10 May Los Cedros Reserve – Andean cloud forest of Ecuador – UNDER THREAT
Here I am stuck in Ecuador , my flights have been canceled.
I had just finished my work in the Amazon and returned to Quito to have a couple of weeks to visit and travel when I heard the news, the following day all buses were to stop, no shops, schools, restaurants could open. Total quarantine for 2 weeks or 2 months??? All borders are closed.
So….. I ran for the hills….the Los Cedros Reserve… what a place.. one of the most biodiverse cloudforests on earth.
2 hours walk with mules carrying everything from the nearest dirt track.
I had planned to come here to write a report for John Seed, the great ecologist who reminds us to think like a mountain. He was the person who first sent me to Ecuador 20 years ago. I wrote to him to thank him for all he had done for the deep ecology movement. I reminded him of all I have done in the last 20 years here and thanked him for this.
I asked if there was anything I could do for him as it was to be my last trip…. He asked me to come to Los Cedros and write a report.
This 15,000-acre primary forest is home to pumas, spectacled bears, toucans and more birds, butterflies, and orchids that you can imagine. Last night I counted 29 different species of moths around the lights… wow huge ones, brightly covered ones, hairy ones… the diversity was incredible. They told me this was nothing. Wait for after the rain and you will see so many more.
Yesterday I trekked all day out to a giant waterfall, where the water is so pure you can drink it whilst swimming.
This is a scientific research station and National Geographic came last year with 20 scientists to study the diversity.
Trouble is gold has been found in the belly of this mountain…. and copper and molybdenum… and a mining concession has been granted by the government…. so the fight is on to protect one of the last true islands of life.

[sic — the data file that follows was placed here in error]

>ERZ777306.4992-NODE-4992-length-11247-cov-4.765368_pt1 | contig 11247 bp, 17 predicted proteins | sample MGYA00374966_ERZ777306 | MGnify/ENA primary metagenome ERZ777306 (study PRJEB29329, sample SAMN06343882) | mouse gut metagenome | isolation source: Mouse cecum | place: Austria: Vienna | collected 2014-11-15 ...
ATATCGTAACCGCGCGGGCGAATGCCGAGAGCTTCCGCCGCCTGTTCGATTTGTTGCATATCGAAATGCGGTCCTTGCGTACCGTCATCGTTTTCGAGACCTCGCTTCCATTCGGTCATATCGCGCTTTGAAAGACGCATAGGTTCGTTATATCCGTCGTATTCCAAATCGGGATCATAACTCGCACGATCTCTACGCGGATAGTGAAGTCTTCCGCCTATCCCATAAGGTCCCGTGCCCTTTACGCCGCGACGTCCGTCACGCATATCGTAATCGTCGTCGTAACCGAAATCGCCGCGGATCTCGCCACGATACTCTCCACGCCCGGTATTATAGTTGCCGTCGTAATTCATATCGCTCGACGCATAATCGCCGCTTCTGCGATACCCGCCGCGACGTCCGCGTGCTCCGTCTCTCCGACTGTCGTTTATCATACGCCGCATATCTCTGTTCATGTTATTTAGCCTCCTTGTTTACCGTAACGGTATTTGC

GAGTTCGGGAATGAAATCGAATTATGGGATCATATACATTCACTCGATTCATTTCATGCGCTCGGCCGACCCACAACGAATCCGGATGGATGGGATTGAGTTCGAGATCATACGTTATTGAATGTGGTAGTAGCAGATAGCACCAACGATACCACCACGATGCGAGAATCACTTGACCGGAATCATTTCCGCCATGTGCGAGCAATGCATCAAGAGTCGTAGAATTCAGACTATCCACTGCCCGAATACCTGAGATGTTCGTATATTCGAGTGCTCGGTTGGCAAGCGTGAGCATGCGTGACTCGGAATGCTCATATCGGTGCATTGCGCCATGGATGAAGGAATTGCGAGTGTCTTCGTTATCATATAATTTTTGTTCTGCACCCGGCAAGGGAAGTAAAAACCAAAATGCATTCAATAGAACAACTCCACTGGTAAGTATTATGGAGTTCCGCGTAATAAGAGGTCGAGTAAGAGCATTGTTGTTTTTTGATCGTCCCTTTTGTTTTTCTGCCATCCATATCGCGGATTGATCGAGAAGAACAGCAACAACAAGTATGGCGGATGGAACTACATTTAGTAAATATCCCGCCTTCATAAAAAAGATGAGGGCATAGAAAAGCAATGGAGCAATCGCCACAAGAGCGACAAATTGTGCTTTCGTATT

I have no idea how long I will stay in this paradise. Whilst I hear of stories from the other world.. a virus sweeping the planet life here is like it has always been.
What a blessing for me to have landed in this place. I send my love to you from this extraordinary place and hope in some way I can connect you all with the magic of Nature.
and a few words sent to me….
Yes there is fear.
Yes there is isolation.
Yes there is panic buying.
Yes there is sickness.
Yes there is even death.
They say that in Wuhan after so many years of noise
You can hear the birds again.
They say that after just a few weeks of quiet
The sky is no longer thick with fumes
But blue and grey and clear.
They say that in the streets of Assisi
People are singing to each other across the empty squares, keeping their windows open so that those who are alone may hear the sounds of family around them.
They say that a hotel in the West of Ireland is offering free meals and delivery to the housebound.
Today a young woman I know is busy spreading fliers with her number through the neighbourhood
So that the elders may have someone to call on.
Today Churches, Synagogues, Mosques and Temples are preparing to welcome and shelter the homeless, the sick, the weary
All over the world people are slowing down and reflecting
All over the world people are looking at their neighbours in a new way
All over the world people are waking up to a new reality
To how big we really are.
To how little control we really have.
To what really matters.
Fr. Richard Hendrick, OFM March 13th 2020“
Los Cedros is a non-profit biological reserve in the Andean cloud forest of Ecuador
It is a forests and wildlife reserve that was founded in 1988 with the purchace of the first land holding. This was made possible with the help of nemerous individuals and organizations. We would like to thank Christof Schroeder and friends, Retten den Regenwald, Flor del Bosque, Friends of the Earth Sweden and especially the Rainforest Infromation Center of Australia. Throughout the years we have counted on RIC for the ongoing support of the ongoing efforts to conserve this biological treasure.
Los Cedros Biological Reserve consists of 17,000 acres of premontane wet tropical forest and cloud forest. Of this, 2,650 acres is formerly colonized land, while the remainder is primary forest. The reserve is a southern buffer zone for the 450,000 acre Cotocachi-Cayapas Ecological Reserve, and both are part of the Choco Phytogeographical Zone. The Choco region is one of the most biologically diverse and endemic habitats on Earth.
Learn about how Nicola was supporting children in taking their government to court over the right to clean air and water here https://www.sussexgreenliving.co.uk/uk-environmentalist-raises-the-alarm-to-support-childrens-right-to-fresh-air/.